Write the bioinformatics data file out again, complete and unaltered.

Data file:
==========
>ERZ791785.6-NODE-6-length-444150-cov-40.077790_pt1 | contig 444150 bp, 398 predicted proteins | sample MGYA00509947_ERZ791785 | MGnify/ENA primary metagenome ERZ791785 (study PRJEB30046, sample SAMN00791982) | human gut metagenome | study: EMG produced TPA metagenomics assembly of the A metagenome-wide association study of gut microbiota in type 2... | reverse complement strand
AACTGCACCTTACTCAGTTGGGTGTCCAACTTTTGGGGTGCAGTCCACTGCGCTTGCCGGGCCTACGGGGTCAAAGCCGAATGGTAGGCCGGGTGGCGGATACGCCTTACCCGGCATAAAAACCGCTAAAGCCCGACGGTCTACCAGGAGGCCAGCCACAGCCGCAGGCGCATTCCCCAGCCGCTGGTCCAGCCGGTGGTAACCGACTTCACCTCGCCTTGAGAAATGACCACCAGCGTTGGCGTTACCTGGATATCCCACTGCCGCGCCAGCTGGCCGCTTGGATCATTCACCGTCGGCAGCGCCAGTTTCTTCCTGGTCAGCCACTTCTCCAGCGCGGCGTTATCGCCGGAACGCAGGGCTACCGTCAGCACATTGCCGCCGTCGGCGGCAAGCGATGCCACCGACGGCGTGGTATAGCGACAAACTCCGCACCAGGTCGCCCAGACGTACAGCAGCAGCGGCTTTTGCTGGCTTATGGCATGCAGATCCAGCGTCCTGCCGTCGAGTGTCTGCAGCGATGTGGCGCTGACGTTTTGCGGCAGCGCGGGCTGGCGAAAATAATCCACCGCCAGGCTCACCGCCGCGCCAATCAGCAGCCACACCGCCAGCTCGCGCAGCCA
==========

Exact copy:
>ERZ791785.6-NODE-6-length-444150-cov-40.077790_pt1 | contig 444150 bp, 398 predicted proteins | sample MGYA00509947_ERZ791785 | MGnify/ENA primary metagenome ERZ791785 (study PRJEB30046, sample SAMN00791982) | human gut metagenome | study: EMG produced TPA metagenomics assembly of the A metagenome-wide association study of gut microbiota in type 2... | reverse complement strand
AACTGCACCTTACTCAGTTGGGTGTCCAACTTTTGGGGTGCAGTCCACTGCGCTTGCCGGGCCTACGGGGTCAAAGCCGAATGGTAGGCCGGGTGGCGGATACGCCTTACCCGGCATAAAAACCGCTAAAGCCCGACGGTCTACCAGGAGGCCAGCCACAGCCGCAGGCGCATTCCCCAGCCGCTGGTCCAGCCGGTGGTAACCGACTTCACCTCGCCTTGAGAAATGACCACCAGCGTTGGCGTTACCTGGATATCCCACTGCCGCGCCAGCTGGCCGCTTGGATCATTCACCGTCGGCAGCGCCAGTTTCTTCCTGGTCAGCCACTTCTCCAGCGCGGCGTTATCGCCGGAACGCAGGGCTACCGTCAGCACATTGCCGCCGTCGGCGGCAAGCGATGCCACCGACGGCGTGGTATAGCGACAAACTCCGCACCAGGTCGCCCAGACGTACAGCAGCAGCGGCTTTTGCTGGCTTATGGCATGCAGATCCAGCGTCCTGCCGTCGAGTGTCTGCAGCGATGTGGCGCTGACGTTTTGCGGCAGCGCGGGCTGGCGAAAATAATCCACCGCCAGGCTCACCGCCGCGCCAATCAGCAGCCACACCGCCAGCTCGCGCAGCCA